Lawmakers question FBI director on encryption

Lawmakers question FBI director on encryption
© Greg Nash

A bipartisan group of lawmakers is pressing FBI Director Christopher Wray on the bureau’s efforts to unlock encrypted devices after a critical watchdog report.

In a letter sent Friday, the lawmakers called into question recent statements made by Wray and others that the bureau is unable to access scores of devices for ongoing criminal investigations because of encryption — often referred to as the “going dark” problem. 

ADVERTISEMENT
According to a report released last month, the Justice Department inspector general found that the FBI did not exhaust all avenues to unlock the iPhone of one of suspects in the 2015 San Bernardino terror attack before seeking a court order to force Apple to unlock the device. 

One FBI official also voiced concerns that agents weren’t exhausting all technical avenues to unlock the device because they wanted the suit against Apple to go forward. 

In the letter sent Friday, several House lawmakers labeled the inspector general report “troubling,” arguing that it undermines statements made by FBI officials that only device manufacturers could provide a solution to unlock encrypted devices.

The lawmakers also cited news reports that private companies like Cellebrite and Greyshift have developed capabilities to unlock encrypted phones. 

Taken together, they argued, the revelations cast doubt on Wray’s recent assertion that the FBI was unable to access 7,800 devices last fiscal year despite having relevant court orders. 

“According to your testimony and public statements, the FBI encountered 7,800 devices last year that it could not access due to encryption,” the lawmakers wrote. “However, in light of the availability of unlocking tools developed by third-parties and the OIG report’s findings that the Bureau was uninterested in seeking available third-party options, these statistics appear highly questionable.” 

The lawmakers are asking Wray to respond to several questions, including whether he has consulted with third-party vendors to understand tools that could be used to break encryption, and whether the bureau has attempted to use tools developed by third parties to access the 7,800 devices. 

The letter is signed by Reps. Zoe LofgrenZoe Ellen LofgrenLawmakers question FBI director on encryption Dems say 20 'poison pills' stand in way of spending deal Democrats propose .7 billion in grants for election security MORE (D-Calif.), Darrell IssaDarrell Edward IssaCalifornia Republicans seek turnout boost to avert midterm disaster Is Paul Ryan the latest sign of crumbling Republican Party? Lawmakers question FBI director on encryption MORE (R-Calif.), Jerrold Nadler (D-N.Y.), Jim SensenbrennerFrank (Jim) James SensenbrennerLawmakers question FBI director on encryption Doug Collins to run for House Judiciary chair Lawmakers renew call for end to 'black budget' secrecy MORE (R-Wis.), Ted Lieu (D-Calif.), Ted PoeLloyd (Ted) Theodore PoeBipartisan group of lawmakers calls on Russia to stay out of Latin American elections Republican lawmaker introduces new cyber deterrence bill Lawmakers question FBI director on encryption MORE (R-Texas), Jared PolisJared Schutz PolisLawmakers question FBI director on encryption McGovern tapped to replace Slaughter as top Dem on Rules panel Tom Tancredo drops out of Colorado gubernatorial race MORE (D-Col.), Matt GaetzMatthew (Matt) GaetzMcMorris Rodgers seeks to tamp down unrest Medical marijuana legislation gets support of key House Republican Trump to lawmakers pressing Sessions to investigate Comey and Clinton: 'Good luck with that' MORE (R-Fla.), Suzan DelBeneSuzan Kay DelBeneLawmakers seek answers from IRS following Tax Day systems glitch Lawmakers question FBI director on encryption Lobbying World MORE (D-Wash.) and Jim JordanJames (Jim) Daniel JordanArizona GOP winner to join Freedom Caucus CNN's Cuomo clashes with conservative lawmaker: You're 'selective in your outrage' Impeaching Rosenstein? Some Republicans are talking about it MORE (R-Ohio).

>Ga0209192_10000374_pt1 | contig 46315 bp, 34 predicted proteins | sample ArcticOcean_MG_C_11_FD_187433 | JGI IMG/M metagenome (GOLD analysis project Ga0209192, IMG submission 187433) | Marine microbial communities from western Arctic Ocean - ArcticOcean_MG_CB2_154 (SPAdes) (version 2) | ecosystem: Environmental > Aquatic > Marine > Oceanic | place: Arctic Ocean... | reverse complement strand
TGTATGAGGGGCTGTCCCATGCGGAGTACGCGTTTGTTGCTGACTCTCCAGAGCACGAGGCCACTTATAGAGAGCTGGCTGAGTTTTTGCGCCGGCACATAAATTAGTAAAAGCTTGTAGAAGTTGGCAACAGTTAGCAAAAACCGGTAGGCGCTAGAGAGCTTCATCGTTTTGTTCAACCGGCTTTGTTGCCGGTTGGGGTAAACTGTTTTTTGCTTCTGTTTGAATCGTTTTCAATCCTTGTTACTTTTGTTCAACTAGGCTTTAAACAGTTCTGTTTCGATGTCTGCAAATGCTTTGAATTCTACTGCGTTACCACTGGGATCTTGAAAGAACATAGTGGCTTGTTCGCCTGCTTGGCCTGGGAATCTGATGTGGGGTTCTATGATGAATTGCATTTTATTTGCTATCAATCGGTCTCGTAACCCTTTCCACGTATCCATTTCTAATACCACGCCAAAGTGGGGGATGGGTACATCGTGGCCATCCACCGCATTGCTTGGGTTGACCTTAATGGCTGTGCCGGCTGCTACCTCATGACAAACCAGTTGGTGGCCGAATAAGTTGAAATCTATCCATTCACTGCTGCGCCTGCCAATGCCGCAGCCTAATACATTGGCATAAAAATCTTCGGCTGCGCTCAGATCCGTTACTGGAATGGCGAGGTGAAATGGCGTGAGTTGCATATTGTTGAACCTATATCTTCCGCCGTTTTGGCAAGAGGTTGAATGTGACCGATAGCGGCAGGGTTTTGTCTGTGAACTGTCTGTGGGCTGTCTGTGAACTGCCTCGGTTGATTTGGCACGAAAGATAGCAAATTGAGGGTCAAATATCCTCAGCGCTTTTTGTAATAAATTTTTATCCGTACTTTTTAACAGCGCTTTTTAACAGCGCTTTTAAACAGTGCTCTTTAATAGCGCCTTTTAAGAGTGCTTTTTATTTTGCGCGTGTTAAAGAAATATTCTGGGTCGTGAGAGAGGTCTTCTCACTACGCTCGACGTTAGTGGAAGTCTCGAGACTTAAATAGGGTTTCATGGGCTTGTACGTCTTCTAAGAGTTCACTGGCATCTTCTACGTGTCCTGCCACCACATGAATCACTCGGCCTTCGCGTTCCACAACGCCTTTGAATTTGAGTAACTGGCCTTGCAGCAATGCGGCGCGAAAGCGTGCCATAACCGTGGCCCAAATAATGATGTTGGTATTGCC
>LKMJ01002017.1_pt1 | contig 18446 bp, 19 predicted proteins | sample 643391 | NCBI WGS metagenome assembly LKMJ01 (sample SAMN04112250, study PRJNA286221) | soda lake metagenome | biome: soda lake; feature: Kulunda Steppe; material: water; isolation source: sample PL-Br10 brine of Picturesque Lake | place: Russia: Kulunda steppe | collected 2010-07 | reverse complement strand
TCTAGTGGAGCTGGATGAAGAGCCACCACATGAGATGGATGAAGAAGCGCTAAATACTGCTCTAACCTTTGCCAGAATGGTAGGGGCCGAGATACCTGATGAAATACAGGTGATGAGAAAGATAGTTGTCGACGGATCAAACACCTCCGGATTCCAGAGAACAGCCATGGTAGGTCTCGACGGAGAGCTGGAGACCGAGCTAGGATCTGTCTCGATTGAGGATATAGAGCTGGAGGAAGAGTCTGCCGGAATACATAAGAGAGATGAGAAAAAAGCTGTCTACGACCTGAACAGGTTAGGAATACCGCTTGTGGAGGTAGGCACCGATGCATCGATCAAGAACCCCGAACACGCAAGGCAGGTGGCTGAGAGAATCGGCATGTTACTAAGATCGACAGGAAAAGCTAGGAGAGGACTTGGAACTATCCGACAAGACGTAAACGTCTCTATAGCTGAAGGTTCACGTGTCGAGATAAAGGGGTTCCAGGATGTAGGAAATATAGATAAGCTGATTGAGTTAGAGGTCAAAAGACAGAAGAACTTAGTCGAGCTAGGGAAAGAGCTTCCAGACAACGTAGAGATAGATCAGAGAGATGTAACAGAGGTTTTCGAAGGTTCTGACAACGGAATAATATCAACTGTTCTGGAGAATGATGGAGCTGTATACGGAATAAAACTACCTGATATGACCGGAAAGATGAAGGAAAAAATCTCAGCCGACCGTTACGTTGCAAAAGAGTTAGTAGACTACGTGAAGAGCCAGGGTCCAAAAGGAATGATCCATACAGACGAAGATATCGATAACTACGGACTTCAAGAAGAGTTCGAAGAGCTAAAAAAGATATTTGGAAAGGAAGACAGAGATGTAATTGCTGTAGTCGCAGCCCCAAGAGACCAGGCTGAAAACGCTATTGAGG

Wray and other Justice Department officials have stepped up talk about the challenge posed by encryption in recent months. Meanwhile, the Trump administration is said to be mounting a push for a legal mandate that would require tech companies to build tools into devices that would allow law enforcement access. 

There are also early efforts on Capitol Hill to explore potential encryption legislation.